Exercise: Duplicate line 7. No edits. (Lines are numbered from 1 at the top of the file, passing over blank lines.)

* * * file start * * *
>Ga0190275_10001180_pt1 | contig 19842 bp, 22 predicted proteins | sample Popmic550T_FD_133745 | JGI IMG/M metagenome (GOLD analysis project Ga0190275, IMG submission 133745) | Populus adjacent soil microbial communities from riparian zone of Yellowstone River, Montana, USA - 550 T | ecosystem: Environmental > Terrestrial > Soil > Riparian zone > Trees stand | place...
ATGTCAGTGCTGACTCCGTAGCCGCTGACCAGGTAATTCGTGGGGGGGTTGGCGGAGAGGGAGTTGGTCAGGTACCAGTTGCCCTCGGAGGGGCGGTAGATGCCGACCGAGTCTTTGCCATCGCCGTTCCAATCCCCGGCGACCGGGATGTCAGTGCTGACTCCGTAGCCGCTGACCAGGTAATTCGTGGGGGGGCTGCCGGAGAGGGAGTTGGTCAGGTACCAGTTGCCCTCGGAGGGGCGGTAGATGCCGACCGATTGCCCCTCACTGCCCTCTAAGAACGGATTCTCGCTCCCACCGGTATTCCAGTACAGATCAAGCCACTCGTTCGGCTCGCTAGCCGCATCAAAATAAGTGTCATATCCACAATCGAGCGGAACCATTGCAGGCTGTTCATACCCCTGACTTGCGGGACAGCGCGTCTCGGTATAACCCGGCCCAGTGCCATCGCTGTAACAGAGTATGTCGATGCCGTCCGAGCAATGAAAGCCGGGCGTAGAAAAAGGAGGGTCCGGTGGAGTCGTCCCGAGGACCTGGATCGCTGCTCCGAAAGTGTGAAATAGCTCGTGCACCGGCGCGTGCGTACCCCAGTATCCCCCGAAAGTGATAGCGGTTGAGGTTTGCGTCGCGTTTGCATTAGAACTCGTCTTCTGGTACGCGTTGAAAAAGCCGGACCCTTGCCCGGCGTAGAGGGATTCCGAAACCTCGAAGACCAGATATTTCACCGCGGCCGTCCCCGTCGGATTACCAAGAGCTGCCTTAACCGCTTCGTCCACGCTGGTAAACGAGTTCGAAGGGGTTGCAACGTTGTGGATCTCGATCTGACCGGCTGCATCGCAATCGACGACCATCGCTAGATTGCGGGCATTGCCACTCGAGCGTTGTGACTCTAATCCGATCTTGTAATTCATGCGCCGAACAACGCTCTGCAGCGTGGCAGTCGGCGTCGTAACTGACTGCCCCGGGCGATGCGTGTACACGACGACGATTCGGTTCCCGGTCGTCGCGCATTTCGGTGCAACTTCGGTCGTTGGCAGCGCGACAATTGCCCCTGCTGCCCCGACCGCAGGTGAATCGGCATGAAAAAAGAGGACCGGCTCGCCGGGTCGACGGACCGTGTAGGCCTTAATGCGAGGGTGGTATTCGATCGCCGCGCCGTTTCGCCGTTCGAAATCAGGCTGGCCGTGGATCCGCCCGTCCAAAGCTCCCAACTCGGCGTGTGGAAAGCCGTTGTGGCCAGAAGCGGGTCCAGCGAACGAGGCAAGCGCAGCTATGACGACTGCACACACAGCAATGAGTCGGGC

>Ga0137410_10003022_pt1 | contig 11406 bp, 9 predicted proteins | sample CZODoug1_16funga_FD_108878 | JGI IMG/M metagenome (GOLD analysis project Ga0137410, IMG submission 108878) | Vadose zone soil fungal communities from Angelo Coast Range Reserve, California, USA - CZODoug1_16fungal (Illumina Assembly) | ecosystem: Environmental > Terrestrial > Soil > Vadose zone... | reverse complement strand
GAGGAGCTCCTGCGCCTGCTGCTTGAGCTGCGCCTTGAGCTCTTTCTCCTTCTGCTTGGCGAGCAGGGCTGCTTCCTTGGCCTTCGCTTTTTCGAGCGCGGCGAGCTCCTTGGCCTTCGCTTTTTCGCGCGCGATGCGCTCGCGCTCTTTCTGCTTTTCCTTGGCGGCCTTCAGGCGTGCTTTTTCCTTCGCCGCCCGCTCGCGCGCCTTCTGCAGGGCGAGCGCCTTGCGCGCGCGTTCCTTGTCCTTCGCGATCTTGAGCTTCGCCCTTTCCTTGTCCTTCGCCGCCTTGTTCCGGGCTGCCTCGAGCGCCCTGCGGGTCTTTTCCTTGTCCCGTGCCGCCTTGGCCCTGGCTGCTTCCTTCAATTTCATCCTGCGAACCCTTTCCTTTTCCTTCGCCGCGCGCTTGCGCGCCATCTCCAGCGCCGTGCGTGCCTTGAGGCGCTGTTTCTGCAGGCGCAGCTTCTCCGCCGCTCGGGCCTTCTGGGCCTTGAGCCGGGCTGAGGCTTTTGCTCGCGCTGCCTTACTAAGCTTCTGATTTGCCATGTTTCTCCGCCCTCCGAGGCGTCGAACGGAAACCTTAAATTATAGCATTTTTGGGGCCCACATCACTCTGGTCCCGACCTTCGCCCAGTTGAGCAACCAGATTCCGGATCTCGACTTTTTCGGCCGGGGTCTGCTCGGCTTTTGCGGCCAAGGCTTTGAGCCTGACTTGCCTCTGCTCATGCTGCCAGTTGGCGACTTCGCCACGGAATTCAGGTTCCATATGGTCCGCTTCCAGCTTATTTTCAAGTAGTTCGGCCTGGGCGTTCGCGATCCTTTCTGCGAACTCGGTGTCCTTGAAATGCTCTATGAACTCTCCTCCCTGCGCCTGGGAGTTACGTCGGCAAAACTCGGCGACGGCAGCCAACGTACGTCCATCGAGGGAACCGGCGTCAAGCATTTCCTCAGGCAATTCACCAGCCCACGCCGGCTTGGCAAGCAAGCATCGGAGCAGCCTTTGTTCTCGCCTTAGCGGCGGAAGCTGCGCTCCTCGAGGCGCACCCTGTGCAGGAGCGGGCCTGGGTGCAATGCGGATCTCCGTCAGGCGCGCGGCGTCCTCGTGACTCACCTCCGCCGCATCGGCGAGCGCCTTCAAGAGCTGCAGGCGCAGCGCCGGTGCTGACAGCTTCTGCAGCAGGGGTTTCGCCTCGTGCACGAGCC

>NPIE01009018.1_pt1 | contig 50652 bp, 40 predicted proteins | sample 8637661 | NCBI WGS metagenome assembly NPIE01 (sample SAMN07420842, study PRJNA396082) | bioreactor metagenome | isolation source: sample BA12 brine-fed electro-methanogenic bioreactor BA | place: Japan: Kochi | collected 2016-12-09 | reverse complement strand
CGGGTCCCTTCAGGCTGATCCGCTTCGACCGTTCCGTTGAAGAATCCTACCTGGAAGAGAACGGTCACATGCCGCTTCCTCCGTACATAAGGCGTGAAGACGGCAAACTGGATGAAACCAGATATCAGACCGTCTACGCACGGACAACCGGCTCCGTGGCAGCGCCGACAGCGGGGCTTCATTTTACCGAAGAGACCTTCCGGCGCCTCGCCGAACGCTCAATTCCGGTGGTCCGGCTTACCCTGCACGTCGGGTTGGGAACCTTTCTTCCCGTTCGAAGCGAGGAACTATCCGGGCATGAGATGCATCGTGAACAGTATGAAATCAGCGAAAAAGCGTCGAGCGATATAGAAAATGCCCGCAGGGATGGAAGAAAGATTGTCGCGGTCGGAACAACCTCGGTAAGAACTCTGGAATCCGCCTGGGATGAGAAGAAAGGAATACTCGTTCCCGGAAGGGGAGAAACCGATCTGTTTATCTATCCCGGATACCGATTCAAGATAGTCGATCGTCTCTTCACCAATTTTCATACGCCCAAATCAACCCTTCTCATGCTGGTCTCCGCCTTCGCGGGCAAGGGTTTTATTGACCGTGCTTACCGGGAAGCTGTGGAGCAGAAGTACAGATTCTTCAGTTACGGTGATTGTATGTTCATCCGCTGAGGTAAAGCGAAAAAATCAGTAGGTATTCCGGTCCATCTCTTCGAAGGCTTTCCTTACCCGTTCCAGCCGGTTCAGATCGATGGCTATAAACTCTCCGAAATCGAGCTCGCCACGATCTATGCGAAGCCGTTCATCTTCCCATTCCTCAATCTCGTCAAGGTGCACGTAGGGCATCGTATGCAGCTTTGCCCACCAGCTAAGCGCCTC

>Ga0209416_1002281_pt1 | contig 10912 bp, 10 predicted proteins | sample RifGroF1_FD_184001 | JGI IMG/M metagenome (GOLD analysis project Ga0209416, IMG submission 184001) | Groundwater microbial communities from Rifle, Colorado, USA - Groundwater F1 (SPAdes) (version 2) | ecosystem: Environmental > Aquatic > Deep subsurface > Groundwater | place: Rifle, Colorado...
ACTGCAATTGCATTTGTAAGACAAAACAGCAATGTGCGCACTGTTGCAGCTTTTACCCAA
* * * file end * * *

>Ga0209416_1002281_pt1 | contig 10912 bp, 10 predicted proteins | sample RifGroF1_FD_184001 | JGI IMG/M metagenome (GOLD analysis project Ga0209416, IMG submission 184001) | Groundwater microbial communities from Rifle, Colorado, USA - Groundwater F1 (SPAdes) (version 2) | ecosystem: Environmental > Aquatic > Deep subsurface > Groundwater | place: Rifle, Colorado...